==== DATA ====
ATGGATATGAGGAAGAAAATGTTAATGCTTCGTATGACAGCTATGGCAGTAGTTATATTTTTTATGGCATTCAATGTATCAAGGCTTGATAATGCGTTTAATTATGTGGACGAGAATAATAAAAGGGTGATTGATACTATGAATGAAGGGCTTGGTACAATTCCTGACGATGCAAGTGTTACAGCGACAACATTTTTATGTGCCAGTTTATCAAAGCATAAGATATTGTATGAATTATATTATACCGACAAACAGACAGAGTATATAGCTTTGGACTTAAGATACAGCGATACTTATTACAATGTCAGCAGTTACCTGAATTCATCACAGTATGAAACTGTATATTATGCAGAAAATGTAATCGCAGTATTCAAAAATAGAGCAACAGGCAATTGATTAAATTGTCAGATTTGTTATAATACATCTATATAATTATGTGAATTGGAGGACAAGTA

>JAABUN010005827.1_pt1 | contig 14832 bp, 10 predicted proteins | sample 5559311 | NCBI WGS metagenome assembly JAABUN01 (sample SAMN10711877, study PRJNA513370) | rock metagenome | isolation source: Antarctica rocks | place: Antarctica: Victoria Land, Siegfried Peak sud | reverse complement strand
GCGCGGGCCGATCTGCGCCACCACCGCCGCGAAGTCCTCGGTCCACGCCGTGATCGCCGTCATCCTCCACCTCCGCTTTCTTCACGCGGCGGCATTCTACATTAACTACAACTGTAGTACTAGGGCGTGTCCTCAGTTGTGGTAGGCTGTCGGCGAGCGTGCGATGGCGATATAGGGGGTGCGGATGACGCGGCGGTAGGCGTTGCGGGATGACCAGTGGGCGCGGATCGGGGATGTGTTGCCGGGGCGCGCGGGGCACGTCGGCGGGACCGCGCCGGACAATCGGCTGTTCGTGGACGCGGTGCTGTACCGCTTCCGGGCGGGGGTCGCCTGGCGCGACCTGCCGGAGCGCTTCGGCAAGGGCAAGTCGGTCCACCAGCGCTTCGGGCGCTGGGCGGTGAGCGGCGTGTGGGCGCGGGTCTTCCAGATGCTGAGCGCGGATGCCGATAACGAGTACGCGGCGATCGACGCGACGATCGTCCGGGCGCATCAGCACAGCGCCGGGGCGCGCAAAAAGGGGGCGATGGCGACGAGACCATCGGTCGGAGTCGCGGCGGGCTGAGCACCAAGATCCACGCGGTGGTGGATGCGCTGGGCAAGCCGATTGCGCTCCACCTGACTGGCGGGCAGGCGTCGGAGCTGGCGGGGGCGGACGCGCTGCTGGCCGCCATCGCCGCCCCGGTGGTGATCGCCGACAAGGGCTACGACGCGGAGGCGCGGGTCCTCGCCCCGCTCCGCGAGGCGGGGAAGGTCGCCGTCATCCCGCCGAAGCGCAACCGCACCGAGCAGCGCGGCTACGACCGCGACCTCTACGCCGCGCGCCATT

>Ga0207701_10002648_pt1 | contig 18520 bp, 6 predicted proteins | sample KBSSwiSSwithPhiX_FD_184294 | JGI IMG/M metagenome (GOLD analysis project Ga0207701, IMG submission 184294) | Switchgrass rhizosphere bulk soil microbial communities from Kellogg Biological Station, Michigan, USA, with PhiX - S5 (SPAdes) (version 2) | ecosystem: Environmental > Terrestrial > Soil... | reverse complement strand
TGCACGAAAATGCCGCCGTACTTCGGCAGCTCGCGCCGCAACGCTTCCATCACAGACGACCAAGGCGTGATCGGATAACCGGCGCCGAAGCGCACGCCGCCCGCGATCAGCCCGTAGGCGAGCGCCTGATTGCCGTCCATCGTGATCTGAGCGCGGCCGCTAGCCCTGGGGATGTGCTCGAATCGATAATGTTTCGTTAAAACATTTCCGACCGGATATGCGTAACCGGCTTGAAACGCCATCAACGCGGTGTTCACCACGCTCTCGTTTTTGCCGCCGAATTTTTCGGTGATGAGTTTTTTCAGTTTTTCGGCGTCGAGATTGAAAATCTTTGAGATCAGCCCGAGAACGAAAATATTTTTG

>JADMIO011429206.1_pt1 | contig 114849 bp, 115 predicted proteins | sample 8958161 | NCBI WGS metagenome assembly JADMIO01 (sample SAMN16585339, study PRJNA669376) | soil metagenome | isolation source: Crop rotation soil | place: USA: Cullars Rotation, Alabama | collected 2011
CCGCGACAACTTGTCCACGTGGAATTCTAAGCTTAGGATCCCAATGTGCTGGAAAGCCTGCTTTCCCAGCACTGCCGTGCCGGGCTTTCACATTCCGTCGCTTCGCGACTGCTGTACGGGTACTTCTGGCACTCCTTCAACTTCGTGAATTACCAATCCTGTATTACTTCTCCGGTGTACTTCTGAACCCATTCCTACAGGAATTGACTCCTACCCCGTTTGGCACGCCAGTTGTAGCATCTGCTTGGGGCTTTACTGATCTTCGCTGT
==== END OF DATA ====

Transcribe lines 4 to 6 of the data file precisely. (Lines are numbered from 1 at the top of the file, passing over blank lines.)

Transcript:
>Ga0207701_10002648_pt1 | contig 18520 bp, 6 predicted proteins | sample KBSSwiSSwithPhiX_FD_184294 | JGI IMG/M metagenome (GOLD analysis project Ga0207701, IMG submission 184294) | Switchgrass rhizosphere bulk soil microbial communities from Kellogg Biological Station, Michigan, USA, with PhiX - S5 (SPAdes) (version 2) | ecosystem: Environmental > Terrestrial > Soil... | reverse complement strand
TGCACGAAAATGCCGCCGTACTTCGGCAGCTCGCGCCGCAACGCTTCCATCACAGACGACCAAGGCGTGATCGGATAACCGGCGCCGAAGCGCACGCCGCCCGCGATCAGCCCGTAGGCGAGCGCCTGATTGCCGTCCATCGTGATCTGAGCGCGGCCGCTAGCCCTGGGGATGTGCTCGAATCGATAATGTTTCGTTAAAACATTTCCGACCGGATATGCGTAACCGGCTTGAAACGCCATCAACGCGGTGTTCACCACGCTCTCGTTTTTGCCGCCGAATTTTTCGGTGATGAGTTTTTTCAGTTTTTCGGCGTCGAGATTGAAAATCTTTGAGATCAGCCCGAGAACGAAAATATTTTTG

>JADMIO011429206.1_pt1 | contig 114849 bp, 115 predicted proteins | sample 8958161 | NCBI WGS metagenome assembly JADMIO01 (sample SAMN16585339, study PRJNA669376) | soil metagenome | isolation source: Crop rotation soil | place: USA: Cullars Rotation, Alabama | collected 2011